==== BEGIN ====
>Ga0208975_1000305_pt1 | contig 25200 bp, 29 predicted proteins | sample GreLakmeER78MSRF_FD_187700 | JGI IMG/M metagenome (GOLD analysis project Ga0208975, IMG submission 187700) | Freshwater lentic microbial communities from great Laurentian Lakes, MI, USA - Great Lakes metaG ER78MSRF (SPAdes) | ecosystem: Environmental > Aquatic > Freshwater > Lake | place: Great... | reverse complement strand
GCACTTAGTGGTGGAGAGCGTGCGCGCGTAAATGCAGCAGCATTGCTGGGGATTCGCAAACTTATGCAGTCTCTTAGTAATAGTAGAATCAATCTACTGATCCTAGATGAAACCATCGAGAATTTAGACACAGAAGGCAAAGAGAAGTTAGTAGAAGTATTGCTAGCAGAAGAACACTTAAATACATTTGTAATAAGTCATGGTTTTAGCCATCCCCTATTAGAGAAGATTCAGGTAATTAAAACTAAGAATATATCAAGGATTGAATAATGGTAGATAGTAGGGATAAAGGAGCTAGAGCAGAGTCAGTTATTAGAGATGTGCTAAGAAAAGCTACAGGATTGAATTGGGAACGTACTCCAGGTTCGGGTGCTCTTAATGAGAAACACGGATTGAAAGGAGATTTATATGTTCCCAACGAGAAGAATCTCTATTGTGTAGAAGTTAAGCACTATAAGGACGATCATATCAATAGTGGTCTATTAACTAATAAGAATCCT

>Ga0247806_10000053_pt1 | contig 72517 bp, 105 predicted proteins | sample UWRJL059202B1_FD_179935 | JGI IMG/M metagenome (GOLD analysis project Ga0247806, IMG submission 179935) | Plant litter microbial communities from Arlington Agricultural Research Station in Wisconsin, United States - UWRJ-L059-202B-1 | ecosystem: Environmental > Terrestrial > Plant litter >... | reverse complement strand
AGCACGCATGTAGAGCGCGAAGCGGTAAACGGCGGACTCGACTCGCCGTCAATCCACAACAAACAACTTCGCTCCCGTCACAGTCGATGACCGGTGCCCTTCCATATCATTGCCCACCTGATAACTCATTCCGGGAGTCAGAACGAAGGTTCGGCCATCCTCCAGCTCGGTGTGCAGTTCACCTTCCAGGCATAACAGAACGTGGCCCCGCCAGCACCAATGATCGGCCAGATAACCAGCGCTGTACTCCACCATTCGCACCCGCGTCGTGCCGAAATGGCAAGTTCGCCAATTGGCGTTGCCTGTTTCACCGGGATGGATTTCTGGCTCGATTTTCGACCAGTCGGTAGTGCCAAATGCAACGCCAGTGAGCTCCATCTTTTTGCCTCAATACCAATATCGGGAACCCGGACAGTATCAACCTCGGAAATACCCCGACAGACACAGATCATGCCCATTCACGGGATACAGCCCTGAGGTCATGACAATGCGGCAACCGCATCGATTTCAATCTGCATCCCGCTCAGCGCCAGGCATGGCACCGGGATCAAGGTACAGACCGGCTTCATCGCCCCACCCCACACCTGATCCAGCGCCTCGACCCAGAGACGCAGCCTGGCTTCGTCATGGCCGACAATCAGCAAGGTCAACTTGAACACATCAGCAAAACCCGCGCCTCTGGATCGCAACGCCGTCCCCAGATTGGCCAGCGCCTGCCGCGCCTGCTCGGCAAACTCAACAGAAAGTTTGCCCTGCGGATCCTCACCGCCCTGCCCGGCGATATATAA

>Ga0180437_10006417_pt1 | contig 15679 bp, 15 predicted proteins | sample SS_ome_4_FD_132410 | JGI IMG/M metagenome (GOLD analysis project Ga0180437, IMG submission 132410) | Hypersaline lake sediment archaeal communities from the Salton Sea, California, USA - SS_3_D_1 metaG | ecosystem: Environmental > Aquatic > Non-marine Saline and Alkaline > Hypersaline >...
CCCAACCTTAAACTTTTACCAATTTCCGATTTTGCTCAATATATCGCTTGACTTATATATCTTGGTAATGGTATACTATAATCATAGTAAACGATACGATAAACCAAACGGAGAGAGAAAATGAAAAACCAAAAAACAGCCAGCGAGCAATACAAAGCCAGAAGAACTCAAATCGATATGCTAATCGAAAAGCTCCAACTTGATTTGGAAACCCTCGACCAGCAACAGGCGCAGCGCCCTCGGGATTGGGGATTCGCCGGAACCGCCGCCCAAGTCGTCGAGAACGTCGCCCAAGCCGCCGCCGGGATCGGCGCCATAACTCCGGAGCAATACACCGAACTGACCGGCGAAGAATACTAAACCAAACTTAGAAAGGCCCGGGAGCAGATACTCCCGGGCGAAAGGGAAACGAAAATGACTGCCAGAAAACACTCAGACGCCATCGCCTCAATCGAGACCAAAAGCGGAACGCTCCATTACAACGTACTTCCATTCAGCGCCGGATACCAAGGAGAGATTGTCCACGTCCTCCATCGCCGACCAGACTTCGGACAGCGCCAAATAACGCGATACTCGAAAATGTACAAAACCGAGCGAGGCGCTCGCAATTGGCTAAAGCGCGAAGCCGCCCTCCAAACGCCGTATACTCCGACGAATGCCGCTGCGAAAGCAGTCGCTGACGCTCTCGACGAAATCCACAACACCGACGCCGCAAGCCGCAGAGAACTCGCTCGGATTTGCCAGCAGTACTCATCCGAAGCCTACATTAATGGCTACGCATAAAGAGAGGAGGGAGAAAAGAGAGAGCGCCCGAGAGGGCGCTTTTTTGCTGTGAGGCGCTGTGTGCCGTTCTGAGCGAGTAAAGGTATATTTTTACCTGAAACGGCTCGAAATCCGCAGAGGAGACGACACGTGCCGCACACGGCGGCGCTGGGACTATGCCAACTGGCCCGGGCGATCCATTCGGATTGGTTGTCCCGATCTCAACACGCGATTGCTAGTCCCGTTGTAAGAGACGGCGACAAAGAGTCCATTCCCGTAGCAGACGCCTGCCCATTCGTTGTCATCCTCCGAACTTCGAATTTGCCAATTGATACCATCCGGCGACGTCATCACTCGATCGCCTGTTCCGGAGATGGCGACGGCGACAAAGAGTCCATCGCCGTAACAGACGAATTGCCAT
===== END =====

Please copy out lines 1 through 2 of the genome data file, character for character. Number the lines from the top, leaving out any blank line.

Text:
>Ga0208975_1000305_pt1 | contig 25200 bp, 29 predicted proteins | sample GreLakmeER78MSRF_FD_187700 | JGI IMG/M metagenome (GOLD analysis project Ga0208975, IMG submission 187700) | Freshwater lentic microbial communities from great Laurentian Lakes, MI, USA - Great Lakes metaG ER78MSRF (SPAdes) | ecosystem: Environmental > Aquatic > Freshwater > Lake | place: Great... | reverse complement strand
GCACTTAGTGGTGGAGAGCGTGCGCGCGTAAATGCAGCAGCATTGCTGGGGATTCGCAAACTTATGCAGTCTCTTAGTAATAGTAGAATCAATCTACTGATCCTAGATGAAACCATCGAGAATTTAGACACAGAAGGCAAAGAGAAGTTAGTAGAAGTATTGCTAGCAGAAGAACACTTAAATACATTTGTAATAAGTCATGGTTTTAGCCATCCCCTATTAGAGAAGATTCAGGTAATTAAAACTAAGAATATATCAAGGATTGAATAATGGTAGATAGTAGGGATAAAGGAGCTAGAGCAGAGTCAGTTATTAGAGATGTGCTAAGAAAAGCTACAGGATTGAATTGGGAACGTACTCCAGGTTCGGGTGCTCTTAATGAGAAACACGGATTGAAAGGAGATTTATATGTTCCCAACGAGAAGAATCTCTATTGTGTAGAAGTTAAGCACTATAAGGACGATCATATCAATAGTGGTCTATTAACTAATAAGAATCCT